There are many reasons to get to know your neighbors, but freeing hostages isn’t the most common.
Still, this past week you may have asked yourself why you know so little about that guy on the corner. I did.
It’s a natural reaction to any big event in the news to look at our own lives for risks, or to think through how we would handle a given situation. Why didn’t those neighbors in Cleveland know? Because at first they said the suspect in the kidnapping of three young women was a regular guy and nothing was amiss? Later, when some neighbors said they’d had suspicions about goings-on at the house and even called the police, the question became: Why didn’t the police go into the house and look around? Why didn’t neighbors persist?
If it had been me, well, you know, it’s always clear in retrospect.
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Ariel Castro is the man charged with kidnapping three young women, two when they were in their teens and one when she was 20, and then keeping them captive in his house for a decade with neighbors going about their business all around.
Neighbors say they once saw a naked woman crawling in the backyard. Police visited the house twice, but never went inside. This is an extreme case, and yet missed opportunities are familiar in all kinds of cases.
Sometimes when crimes go undetected it’s because people are weighing the balance between excessive intrusion and the right to privacy that we all cherish.
Also, very often people see something odd and figure someone else will deal with it. We may check to see how other people are reacting. If everyone else seems to be going about their business, usually we do, too, because we take cues from each other.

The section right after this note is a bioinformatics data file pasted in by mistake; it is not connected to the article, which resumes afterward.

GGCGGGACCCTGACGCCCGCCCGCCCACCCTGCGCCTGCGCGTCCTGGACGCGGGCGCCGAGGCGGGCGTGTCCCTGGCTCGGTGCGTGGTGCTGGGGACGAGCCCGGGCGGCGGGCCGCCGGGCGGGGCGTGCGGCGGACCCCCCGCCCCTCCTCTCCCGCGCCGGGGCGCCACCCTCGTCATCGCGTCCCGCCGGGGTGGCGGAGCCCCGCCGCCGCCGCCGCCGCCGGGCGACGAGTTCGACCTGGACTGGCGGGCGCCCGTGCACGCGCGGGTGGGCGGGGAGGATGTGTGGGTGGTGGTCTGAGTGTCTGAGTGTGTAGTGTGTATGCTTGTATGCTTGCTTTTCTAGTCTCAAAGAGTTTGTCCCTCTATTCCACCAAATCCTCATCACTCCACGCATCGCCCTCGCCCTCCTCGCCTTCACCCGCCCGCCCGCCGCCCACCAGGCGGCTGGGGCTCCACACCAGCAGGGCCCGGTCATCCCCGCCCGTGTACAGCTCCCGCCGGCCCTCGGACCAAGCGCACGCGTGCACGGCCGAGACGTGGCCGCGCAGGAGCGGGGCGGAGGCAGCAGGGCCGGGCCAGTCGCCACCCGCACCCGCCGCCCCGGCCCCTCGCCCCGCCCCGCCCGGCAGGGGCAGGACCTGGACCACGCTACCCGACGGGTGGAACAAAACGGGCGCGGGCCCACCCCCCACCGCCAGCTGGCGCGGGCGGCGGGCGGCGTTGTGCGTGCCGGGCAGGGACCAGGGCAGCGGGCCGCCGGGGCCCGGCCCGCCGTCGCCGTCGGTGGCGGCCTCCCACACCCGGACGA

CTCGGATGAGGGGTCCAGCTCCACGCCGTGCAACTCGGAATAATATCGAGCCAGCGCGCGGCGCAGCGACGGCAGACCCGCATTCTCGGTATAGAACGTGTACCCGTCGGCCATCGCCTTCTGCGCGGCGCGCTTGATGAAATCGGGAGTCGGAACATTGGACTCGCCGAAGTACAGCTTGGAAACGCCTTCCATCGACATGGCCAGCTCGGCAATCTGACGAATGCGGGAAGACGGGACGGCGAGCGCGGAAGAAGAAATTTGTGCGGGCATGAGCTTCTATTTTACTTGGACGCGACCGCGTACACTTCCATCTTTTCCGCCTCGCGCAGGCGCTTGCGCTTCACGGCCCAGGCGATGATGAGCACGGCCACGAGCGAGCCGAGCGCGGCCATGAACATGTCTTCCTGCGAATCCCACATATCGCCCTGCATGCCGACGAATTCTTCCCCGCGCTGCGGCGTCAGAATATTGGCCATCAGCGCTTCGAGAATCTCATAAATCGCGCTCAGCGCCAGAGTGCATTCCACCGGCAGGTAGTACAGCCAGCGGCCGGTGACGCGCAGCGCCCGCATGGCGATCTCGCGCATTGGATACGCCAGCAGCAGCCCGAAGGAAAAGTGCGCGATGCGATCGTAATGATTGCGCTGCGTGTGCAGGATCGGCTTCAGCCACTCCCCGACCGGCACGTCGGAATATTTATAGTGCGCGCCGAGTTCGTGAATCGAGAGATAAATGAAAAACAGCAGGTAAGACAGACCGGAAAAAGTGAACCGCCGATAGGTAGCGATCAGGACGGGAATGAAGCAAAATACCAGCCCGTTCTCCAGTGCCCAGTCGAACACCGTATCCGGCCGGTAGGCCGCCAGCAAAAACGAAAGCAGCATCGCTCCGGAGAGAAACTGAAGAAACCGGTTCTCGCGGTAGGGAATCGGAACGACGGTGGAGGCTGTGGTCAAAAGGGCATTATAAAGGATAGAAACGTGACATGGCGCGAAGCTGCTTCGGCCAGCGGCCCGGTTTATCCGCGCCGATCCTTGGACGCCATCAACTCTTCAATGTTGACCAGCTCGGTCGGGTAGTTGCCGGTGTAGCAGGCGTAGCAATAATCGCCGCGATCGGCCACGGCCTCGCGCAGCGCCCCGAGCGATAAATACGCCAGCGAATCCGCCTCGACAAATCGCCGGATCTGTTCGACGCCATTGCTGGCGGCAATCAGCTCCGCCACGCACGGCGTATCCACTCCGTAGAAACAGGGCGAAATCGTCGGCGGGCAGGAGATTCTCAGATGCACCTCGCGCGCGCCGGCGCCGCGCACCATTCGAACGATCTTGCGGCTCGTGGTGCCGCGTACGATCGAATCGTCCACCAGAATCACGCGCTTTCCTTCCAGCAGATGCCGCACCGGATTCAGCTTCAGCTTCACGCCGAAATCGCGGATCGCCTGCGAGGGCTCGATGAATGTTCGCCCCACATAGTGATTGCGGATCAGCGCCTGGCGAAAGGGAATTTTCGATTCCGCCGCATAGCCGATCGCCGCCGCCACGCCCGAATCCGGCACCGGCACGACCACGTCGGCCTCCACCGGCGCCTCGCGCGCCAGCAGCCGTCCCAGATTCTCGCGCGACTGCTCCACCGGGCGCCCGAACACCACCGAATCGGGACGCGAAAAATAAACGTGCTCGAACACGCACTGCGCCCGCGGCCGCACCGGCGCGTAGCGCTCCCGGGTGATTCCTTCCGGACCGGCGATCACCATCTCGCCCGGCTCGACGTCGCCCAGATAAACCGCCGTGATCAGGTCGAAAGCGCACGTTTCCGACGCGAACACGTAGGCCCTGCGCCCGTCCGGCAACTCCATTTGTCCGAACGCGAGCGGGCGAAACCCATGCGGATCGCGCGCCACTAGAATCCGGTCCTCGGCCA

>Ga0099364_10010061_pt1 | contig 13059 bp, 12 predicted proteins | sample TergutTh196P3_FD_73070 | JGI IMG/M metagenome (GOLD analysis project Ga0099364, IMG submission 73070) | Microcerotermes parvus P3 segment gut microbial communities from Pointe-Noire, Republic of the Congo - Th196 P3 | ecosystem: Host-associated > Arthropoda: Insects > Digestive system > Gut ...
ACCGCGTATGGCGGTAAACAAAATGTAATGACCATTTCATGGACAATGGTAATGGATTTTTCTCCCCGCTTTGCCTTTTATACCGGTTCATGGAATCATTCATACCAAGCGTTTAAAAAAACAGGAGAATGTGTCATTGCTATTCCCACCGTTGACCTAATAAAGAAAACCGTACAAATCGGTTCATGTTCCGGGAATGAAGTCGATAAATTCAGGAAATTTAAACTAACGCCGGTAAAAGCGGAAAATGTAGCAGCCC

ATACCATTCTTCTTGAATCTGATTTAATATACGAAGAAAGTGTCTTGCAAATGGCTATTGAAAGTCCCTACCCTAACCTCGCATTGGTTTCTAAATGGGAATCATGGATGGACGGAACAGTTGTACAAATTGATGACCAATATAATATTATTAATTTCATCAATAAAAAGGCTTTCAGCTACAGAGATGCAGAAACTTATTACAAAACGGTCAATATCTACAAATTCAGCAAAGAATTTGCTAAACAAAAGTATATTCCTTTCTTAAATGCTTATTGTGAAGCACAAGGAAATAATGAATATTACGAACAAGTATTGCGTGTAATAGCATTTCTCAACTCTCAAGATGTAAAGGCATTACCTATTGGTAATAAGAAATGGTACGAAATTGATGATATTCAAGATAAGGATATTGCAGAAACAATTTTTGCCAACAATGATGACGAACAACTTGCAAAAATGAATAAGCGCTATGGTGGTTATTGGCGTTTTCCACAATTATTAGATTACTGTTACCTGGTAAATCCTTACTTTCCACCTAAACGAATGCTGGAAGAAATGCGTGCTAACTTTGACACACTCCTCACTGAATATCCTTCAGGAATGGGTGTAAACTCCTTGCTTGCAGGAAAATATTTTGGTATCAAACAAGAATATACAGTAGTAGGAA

There is safety in sticking with the crowd, but being social animals also means we do better when we work at building mutually beneficial relationships. The healthier a neighborhood is, the less likely something like this could go on for so long, because people would be more connected and more likely to support each other in addressing suspicious circumstances.
Yet only 43 percent of Americans surveyed by the Pew Research Center in 2010 said they knew all or most of their neighbors by name.
My home is in a low-key Seattle kind of neighborhood. People are friendly and concerned, but our lives are not intertwined like they usually are on TV sitcoms where someone from next door or across the street is always on the couch.
The news often doesn’t look like most people’s lives, either. Stranger abduction is rare. Most teens who are kidnapped are taken by a family member, usually a parent during a separation or divorce. I saw a Department of Justice report on abductions in which stranger abductions were called “stereotypical kidnapping,” because they’re what people worry about, and people worry about them because they are the kind of kidnappings that makes news. But we can, without overreacting, be aware that they do happen and say something if we have suspicions. I think people in my neighborhood would do that.
People on my block, most of us anyway, wave, shout hello, exchange a few words and sometimes mention if there’s something unusual going on. People in cities have to be more intentional about knowing their neighbors than people in small towns, and some neighborhoods are more conducive to that than others. We know enough about each other on my block to feel like we’d know if something were amiss, though there are never guarantees.
There’s that one house, though, that I should probably find out more about, and now I will.
Jerry Large’s column appears Monday and Thursday. Reach him at 206-464-3346 or firstname.lastname@example.org